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Ok, one more time - No, we're not being overrun by illegal immigrants: Analysis

  By: John L. Micek Okay, sit down. Take a deep breath. Now repeat this mantra to yourself: No matter what Donald Trump says, we're not being overrun by illegal immigrants. We don't need a "beautiful wall." And we don't need to make Mexico pay for it. Not that Mexico was going to anyway. Why? Continue reading
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Pulitzer Prize Winner Jose Antonio Vargas Talks Race, Immigration, Politics

  By Marissa Cabrera, Maureen Cavanaugh Jose Antonio Vargas is a Pulitzer Prize-winning journalist-turned-documentary filmmaker and immigration activist. Now he wants to add another title to his resume: publisher. Vargas, who revealed in 2011 that he's been living in the U.S. illegally since the age of 12, launched a crowdfunding campaign for a new media venture called #EmergingUS. He says the online news organization aims to explore the "evolving American identity." Vargas spoke KPBS Midday Edition about immigration, race and the presidential race. Here are highlights from that interview.   Continue reading
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10 Shots Across the Border

  By: Mark Binelli  The killing of a Mexican 16-year-old raises troubling questions about the United States Border Patrol. Around 11:30 p.m. on Oct. 10, 2012, a police officer in Nogales, Ariz., named John Zuñiga received a call reporting suspicious activity on International Street, which runs directly alongside the Mexican border. Most of Zuñiga’s calls involved shoplifters at the local Walmart or domestic-violence complaints, but he also worked as a liaison with United States Customs and Border Protection (C.B.P.). Though border security is the responsibility of the Border Patrol, the Nogales police can assist when illegal activity is happening stateside — if, for instance, drug smugglers have slipped over the fence and are making their way into Arizona. Continue reading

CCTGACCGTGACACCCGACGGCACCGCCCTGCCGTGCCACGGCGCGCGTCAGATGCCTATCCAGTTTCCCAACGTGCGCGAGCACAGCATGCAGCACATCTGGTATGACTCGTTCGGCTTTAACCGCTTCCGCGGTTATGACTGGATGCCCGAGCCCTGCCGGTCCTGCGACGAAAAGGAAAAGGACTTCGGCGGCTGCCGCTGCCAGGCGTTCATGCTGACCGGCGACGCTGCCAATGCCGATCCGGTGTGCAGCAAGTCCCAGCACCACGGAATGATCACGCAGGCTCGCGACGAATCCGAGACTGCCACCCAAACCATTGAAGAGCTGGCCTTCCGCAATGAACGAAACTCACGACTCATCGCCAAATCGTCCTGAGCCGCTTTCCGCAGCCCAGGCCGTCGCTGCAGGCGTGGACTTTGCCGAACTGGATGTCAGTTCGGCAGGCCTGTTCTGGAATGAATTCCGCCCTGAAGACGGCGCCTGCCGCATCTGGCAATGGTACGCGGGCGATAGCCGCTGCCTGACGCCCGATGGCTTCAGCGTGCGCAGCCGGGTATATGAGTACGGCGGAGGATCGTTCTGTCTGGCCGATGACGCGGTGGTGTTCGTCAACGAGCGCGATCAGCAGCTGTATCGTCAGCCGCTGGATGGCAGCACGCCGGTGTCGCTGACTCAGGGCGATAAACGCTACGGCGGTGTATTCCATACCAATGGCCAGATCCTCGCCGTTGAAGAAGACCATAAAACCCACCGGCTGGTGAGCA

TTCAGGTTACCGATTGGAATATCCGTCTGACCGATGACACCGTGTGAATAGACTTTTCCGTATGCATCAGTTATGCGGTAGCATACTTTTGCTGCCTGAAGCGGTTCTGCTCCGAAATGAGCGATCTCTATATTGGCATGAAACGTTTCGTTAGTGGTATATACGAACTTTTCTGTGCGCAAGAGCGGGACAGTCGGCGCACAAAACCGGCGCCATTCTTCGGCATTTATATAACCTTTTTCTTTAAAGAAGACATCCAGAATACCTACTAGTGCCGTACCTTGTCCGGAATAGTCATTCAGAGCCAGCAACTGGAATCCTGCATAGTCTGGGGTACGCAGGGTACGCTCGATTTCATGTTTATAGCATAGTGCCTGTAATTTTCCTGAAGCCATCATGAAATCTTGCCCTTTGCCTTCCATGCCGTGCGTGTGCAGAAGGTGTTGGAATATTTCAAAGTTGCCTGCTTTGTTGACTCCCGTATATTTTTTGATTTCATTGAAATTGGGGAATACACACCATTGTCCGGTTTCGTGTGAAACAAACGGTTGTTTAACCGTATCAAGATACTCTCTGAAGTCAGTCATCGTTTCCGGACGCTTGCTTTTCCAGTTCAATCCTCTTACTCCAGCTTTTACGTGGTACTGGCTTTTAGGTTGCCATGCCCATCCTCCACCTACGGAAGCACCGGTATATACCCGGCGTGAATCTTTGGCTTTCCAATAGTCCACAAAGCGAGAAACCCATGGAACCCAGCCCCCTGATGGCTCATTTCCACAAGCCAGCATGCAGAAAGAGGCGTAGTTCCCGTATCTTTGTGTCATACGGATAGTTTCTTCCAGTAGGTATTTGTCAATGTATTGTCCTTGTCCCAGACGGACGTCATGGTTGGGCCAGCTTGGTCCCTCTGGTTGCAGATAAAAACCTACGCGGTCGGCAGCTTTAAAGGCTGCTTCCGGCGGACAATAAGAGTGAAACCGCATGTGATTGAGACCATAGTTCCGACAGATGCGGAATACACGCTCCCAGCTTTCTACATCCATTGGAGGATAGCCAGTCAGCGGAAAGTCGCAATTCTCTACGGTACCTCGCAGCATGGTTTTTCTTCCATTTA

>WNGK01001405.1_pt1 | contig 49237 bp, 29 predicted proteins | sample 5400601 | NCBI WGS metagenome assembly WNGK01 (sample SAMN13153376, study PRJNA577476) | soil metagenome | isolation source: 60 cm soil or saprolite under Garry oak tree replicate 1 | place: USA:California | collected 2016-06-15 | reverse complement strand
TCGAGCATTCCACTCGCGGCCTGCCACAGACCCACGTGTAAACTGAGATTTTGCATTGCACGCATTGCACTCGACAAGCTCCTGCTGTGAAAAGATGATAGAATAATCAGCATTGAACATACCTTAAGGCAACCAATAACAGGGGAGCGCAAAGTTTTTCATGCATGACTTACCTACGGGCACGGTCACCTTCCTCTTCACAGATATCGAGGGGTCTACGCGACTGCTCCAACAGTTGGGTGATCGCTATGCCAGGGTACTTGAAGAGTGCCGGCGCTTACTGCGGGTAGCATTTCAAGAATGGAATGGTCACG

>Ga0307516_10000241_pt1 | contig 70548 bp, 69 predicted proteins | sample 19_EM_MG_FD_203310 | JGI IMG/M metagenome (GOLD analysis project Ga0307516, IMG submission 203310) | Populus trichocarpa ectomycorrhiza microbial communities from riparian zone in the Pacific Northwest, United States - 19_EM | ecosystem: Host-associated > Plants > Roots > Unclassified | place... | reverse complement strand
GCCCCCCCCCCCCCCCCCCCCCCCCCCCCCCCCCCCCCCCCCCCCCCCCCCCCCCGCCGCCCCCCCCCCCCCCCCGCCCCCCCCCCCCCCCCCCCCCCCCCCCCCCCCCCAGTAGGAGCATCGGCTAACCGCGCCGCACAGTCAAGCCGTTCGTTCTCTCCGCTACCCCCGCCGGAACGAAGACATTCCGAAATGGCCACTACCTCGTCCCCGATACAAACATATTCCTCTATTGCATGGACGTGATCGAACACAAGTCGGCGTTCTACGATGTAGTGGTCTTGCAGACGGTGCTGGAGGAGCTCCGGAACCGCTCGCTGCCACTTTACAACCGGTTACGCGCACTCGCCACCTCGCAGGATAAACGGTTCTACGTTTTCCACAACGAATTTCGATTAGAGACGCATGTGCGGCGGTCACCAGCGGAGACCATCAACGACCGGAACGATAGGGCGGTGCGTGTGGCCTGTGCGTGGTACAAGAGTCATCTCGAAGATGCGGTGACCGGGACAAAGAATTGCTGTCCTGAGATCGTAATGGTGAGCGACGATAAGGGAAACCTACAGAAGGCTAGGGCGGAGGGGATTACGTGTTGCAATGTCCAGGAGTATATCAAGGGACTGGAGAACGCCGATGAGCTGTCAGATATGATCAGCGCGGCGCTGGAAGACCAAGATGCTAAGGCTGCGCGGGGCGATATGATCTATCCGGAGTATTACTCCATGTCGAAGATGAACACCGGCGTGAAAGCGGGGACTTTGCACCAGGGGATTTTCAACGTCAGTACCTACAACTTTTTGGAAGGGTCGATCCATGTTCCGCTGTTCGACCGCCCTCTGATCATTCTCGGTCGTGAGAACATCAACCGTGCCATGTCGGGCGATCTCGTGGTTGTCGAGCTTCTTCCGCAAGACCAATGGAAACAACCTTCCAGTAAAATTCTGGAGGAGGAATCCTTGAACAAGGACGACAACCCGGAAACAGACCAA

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SPECIAL: Valley prepares for next wave of Central American children

  By: Mark Wiggins The rust-brown fence topping the northern levee of the Rio Grande in Hidalgo County is the dividing line between two worlds, which many are willing to risk their lives to cross. "So the stories are always going to be the same, right?" explained Omar Zamora, public affairs officer for the U.S. Border Patrol Rio Grande Valley Sector. "The pull factors, it's going to be family reunification and some sort of economic benefit, just trying to get here to get a job and send money back home. In addition to that, we hear that there's violence. We've got gangs over there that are controlling the neighborhoods, controlling the cities."   Continue reading